One of the interesting aspects of watching events in Egypt is how the cable news channels cover the story. Like a lot of news organizations, they talk to specialists, bloggers, and pundits. But one of the things they haven’t done is gone to their local news bureau.
In times past, CBS, NBC, and ABC would have already have boots on the ground. Peter Jennings, Ted Koppel, Christina Amanpour, Anderson Cooper, and Edward R. Murrow were among the many that made their names in places Americans couldn’t pronounce. These news outposts were not money makers but added to the company’s prestige.
Now somewhere along the line, maybe in the later part of the nineties, networks started to cut out foreign bureaus and correspondents. The reason was twofold; bureaus were loss leaders also Americans don’t turn into the news for foreign news. So the news channels turn to more domestic affairs.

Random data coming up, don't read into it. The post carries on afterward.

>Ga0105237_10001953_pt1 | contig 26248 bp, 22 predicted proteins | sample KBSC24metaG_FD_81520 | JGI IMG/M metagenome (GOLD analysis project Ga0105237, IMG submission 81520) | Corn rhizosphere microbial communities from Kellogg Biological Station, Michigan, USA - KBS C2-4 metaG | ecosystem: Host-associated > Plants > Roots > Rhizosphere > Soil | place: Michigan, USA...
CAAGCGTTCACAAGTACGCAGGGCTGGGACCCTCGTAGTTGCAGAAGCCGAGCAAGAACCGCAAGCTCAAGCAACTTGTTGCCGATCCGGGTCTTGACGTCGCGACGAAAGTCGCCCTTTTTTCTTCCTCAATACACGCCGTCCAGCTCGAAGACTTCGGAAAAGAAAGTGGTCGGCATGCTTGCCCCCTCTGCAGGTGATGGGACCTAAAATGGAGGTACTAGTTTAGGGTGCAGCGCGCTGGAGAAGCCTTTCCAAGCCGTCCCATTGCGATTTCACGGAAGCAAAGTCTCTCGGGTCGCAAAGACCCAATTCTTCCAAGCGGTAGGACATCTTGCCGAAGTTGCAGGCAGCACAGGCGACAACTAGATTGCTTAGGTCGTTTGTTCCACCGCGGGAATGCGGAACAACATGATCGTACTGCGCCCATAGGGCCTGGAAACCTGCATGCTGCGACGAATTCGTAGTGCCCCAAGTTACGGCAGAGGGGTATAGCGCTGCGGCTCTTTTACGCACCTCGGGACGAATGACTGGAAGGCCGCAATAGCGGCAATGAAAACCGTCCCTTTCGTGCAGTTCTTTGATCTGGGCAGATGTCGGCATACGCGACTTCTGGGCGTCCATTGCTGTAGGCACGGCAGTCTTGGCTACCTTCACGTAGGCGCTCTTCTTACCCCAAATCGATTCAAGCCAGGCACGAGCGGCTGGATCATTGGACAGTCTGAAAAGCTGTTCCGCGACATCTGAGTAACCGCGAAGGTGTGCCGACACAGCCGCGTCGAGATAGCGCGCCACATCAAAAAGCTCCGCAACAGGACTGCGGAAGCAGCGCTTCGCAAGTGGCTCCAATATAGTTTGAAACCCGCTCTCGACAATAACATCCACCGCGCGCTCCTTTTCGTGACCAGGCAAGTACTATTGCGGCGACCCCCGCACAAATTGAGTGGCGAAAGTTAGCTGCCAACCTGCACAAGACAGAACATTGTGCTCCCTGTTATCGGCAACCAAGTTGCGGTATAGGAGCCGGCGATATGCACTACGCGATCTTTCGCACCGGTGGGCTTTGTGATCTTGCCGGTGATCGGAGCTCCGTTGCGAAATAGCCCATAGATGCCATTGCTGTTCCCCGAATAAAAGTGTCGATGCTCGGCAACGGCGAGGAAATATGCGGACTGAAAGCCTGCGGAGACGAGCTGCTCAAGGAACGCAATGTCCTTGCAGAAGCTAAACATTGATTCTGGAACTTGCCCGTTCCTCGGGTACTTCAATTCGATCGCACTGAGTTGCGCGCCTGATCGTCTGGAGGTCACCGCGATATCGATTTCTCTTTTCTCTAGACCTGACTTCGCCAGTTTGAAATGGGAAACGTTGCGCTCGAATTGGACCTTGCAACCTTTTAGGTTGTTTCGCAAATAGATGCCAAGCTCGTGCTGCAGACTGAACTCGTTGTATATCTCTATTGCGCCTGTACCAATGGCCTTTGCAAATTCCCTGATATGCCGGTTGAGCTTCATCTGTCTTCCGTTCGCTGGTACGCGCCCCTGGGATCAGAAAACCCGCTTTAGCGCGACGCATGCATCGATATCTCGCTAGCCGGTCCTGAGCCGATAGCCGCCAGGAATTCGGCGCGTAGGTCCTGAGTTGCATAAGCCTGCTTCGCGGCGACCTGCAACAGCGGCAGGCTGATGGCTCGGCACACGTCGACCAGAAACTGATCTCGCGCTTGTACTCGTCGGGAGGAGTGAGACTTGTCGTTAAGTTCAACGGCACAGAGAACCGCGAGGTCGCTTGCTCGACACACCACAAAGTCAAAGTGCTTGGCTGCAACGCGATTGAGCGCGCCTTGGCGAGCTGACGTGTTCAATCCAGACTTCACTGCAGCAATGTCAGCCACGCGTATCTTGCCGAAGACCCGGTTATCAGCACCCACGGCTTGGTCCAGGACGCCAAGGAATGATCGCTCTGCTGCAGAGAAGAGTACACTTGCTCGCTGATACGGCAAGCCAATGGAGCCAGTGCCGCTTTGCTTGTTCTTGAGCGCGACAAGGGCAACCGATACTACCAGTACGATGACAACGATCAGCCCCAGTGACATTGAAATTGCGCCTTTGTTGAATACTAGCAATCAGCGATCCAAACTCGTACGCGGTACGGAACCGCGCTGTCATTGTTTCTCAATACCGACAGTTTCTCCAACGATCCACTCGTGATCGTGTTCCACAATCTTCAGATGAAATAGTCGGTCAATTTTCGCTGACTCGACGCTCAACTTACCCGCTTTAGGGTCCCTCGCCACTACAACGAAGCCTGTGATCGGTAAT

So now, for example, CNN International simulcast AL Arabia for its Egypt coverage. NBC has one main correspondent for the region. And Al Jazeera English is taking point.
And its a shame. I remember watching ABC and Peter Jennings especially the specials he did when he and Robert Krulwich would break down foreign issues for kids.
With the events of 9/11 and wars in Iraq and Afghanistan, Americans need exposure to foreign news and analysis. We as citizens need the history and context behind events. And we don’t get that, not in the way we should.